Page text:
Incidents 1962-1965

This letter is unlike any of Jim’s previous letters. He spent hours thinking about what he wanted to say, crafting the story long before putting paper in the typewriter. It’s infrequent to see a sentence fragment. Today’s letter is full of fragments. Most importantly, it’s full of thought fragments, any one of which could make a whole story. As I read through the letter it reminded me of so many fun activities and events. My mind immediately went to the photo albums which have pictures for almost every sentence fragment below. One of the first memories he recalls is of the analyst magazine that Mike B and I published for several months. There’s already a lengthy story about that one available.

Cal's Office Supplu Delivery van

Cal’s Office Supply Delivery van

The first phrase that really triggers the memories is about Cal’s Office Supply. There were two office supply stores in town, and one of them didn’t get my business. (There was a story about those pennies a couple of months ago.) I met Jim at Cal’s when I was looking for paper for the analyst. Jim was usually on the road for Cal, delivering and picking up office machines from all over the area. The typewriters, adding and accounting machines fascinated me! Better than that, he got to drive a Ford Econoline van. What a piece of work that was.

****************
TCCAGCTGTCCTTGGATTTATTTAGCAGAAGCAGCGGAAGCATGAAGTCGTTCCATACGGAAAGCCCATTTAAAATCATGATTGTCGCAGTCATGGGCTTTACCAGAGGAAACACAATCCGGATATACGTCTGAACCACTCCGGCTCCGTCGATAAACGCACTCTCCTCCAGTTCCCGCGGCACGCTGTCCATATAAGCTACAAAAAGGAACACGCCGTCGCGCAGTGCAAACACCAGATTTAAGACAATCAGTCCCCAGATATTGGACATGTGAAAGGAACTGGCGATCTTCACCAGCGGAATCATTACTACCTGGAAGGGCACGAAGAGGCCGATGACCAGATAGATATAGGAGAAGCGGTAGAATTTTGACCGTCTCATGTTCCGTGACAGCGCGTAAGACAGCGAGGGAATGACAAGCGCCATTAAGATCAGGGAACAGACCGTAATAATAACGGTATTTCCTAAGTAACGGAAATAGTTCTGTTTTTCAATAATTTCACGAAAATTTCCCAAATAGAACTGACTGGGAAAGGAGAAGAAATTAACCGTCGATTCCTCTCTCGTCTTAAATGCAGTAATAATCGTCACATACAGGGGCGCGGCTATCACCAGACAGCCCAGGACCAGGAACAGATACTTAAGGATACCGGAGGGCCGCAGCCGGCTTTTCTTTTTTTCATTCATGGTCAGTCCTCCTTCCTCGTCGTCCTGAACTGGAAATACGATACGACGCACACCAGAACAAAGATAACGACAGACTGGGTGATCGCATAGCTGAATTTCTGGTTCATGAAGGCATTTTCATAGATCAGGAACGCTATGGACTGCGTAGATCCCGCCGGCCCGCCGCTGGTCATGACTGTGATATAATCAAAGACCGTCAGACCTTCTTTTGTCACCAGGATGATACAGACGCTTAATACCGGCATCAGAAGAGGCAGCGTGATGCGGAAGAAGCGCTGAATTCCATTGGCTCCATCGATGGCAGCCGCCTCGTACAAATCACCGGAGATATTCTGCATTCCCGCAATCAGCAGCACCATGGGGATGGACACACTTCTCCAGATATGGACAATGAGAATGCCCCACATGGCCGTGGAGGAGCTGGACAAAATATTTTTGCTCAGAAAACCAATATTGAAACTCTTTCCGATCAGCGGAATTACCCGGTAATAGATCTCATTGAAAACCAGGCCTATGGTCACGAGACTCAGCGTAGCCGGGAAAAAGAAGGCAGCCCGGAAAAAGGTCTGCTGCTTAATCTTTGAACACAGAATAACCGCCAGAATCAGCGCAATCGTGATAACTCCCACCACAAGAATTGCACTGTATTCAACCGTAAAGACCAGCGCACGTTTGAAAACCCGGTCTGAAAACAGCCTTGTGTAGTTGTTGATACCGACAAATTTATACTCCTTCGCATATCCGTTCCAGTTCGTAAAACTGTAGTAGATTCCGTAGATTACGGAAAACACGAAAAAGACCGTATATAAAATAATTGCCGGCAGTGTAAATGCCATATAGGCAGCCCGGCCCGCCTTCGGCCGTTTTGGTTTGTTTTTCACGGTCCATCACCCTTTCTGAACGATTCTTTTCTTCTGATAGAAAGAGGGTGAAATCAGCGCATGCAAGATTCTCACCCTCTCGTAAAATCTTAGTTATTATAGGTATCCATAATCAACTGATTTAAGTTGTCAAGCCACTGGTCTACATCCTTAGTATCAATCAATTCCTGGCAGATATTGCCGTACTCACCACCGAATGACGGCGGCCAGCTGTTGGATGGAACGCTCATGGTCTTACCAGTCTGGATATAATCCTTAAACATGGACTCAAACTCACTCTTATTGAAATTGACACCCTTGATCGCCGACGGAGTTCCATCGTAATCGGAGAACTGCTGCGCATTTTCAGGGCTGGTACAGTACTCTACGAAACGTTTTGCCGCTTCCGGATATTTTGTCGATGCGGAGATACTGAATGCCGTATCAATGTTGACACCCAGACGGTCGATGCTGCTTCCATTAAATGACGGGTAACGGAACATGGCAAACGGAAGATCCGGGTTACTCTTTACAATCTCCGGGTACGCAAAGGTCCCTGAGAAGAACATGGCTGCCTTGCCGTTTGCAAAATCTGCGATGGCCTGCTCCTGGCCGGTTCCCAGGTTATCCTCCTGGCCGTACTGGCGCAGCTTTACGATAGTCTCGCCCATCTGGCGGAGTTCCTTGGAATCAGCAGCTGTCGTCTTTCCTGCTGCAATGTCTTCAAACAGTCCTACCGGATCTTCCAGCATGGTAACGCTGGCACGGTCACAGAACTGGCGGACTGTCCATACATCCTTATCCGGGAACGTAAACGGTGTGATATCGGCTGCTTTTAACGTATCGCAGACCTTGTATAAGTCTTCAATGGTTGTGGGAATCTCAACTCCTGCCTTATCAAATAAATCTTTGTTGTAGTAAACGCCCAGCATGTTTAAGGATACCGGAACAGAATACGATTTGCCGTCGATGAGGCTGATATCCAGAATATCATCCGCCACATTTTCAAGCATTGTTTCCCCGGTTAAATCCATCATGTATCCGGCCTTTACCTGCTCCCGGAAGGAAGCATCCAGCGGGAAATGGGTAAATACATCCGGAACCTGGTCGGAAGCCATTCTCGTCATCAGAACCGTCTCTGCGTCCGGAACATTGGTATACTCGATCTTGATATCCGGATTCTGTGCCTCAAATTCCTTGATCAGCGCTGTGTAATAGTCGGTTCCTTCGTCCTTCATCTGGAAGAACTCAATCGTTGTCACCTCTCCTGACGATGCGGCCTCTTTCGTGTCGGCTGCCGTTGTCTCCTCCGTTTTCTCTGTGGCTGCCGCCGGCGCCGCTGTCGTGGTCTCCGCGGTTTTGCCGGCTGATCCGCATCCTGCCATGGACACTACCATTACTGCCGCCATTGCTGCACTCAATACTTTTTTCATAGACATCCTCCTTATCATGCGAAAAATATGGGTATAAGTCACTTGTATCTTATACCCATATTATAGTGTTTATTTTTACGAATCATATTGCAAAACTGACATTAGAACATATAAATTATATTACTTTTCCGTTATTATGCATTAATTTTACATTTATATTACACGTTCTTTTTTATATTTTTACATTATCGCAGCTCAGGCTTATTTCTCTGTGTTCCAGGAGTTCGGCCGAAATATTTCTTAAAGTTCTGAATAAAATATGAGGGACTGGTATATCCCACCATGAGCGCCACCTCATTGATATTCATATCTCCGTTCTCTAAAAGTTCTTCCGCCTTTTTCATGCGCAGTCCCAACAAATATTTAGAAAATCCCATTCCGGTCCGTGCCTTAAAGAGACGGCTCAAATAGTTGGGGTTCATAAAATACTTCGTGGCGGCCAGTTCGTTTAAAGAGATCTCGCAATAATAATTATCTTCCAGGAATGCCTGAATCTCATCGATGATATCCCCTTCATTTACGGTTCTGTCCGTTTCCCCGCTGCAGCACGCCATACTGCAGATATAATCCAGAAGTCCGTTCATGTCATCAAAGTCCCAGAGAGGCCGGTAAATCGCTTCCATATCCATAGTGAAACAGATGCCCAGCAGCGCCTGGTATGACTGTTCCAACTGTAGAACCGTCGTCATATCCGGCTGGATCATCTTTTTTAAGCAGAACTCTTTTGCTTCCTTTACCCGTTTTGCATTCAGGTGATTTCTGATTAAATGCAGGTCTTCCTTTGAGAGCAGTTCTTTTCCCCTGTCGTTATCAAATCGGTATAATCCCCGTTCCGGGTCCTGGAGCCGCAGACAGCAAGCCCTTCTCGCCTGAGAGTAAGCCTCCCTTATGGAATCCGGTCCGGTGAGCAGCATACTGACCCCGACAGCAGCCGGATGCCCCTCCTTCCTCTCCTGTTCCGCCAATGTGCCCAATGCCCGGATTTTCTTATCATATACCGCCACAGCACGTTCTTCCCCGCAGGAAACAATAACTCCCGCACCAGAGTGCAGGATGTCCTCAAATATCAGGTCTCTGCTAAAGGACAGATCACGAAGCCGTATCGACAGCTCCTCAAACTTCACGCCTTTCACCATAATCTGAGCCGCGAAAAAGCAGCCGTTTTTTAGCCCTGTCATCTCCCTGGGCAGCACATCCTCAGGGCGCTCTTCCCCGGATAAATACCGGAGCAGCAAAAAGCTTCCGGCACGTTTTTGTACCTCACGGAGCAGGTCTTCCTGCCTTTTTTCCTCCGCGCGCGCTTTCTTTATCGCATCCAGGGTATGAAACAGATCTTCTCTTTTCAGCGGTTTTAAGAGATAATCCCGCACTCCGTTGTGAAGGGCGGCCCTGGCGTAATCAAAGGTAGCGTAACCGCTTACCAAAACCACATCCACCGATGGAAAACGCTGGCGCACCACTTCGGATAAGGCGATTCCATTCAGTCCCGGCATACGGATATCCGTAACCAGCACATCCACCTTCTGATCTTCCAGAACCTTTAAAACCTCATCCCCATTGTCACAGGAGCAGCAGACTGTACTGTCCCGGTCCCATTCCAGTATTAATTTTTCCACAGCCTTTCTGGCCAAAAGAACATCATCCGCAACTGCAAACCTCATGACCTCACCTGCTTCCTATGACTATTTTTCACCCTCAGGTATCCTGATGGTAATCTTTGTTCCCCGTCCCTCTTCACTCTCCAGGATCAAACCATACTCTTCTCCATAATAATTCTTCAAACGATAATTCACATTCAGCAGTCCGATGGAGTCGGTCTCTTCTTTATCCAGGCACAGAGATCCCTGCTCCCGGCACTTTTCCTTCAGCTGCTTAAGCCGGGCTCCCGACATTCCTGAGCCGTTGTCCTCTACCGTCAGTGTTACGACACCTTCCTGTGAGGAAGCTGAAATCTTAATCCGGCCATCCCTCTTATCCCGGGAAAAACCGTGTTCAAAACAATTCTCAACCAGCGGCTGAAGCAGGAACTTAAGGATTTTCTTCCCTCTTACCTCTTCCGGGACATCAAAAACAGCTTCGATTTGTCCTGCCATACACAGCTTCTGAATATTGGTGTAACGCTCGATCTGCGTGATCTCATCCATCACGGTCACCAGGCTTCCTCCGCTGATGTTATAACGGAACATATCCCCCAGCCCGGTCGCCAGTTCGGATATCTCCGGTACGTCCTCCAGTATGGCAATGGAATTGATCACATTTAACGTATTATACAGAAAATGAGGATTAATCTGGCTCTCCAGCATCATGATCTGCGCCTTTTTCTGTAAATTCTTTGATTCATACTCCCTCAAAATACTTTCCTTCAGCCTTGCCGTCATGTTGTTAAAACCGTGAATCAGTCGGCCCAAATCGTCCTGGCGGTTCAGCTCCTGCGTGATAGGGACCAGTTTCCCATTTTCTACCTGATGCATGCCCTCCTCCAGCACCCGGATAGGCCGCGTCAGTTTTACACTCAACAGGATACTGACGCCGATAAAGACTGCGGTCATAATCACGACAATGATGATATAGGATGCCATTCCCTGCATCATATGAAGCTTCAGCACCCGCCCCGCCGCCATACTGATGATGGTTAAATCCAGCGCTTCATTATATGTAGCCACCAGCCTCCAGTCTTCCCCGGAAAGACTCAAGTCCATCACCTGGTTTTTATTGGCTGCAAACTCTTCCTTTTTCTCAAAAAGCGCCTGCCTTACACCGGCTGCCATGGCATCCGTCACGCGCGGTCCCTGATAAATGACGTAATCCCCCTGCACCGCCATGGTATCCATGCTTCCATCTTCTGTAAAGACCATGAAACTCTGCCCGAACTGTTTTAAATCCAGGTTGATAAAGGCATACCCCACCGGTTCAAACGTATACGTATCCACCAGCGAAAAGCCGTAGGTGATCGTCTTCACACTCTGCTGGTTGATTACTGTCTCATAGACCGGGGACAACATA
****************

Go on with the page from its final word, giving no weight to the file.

On a side note, the Buffalo City Grille now occupies the space where Cal’s was in the late sixties. It’s our favorite restaurant in Jamestown.

Gene at Jim's apartment

Gene at Jim’s apartment

Gene Kurtz ran the repair shop. He could fix any of those mechanical monstrosities. He loved fun, drinking, fast cars, and practical jokes. He could tell you more stories than either Jim or I could, including ones about bullheads and his 1958 Ford Thunderbird. His obituary on the web even mentions both Cal’s Office Supply and practical jokes. One of his most irritating practical jokes involved snapshots. In the sixties it took at least a week, sometimes months to use up a roll of film and have it processed at the local drug store (White’s) or photography studio (King’s). By the time you got the pictures, you realized that in just about every picture of Gene he had managed to sneak in a quick finger.

Guy with the 1952 Cadillac in 1965. Probably at Lake Metigoshe.

Guy with the 1952 Cadillac in 1965. Probably at Lake Metigoshe.

Jim loved to camp. In style. No tents for him, he wanted a camper. He was an Airstream fan, but without the cash to buy a real one. He had a tiny, two-wheeled outfit that barely fit two people with gear. The back side had a hatchback that opened into a galley that would have been big on a boat or airplane. Given his history of Navy and Air Force, that was appropriate. We had a lot of fun in that little camper, even if it did rain just about every weekend we were out. It towed nicely behind his 1952 Cadillac coupé.

The second half of the letter describes his experience with the Air Force Reserve.

Jim writes:

Incidents 1962-1965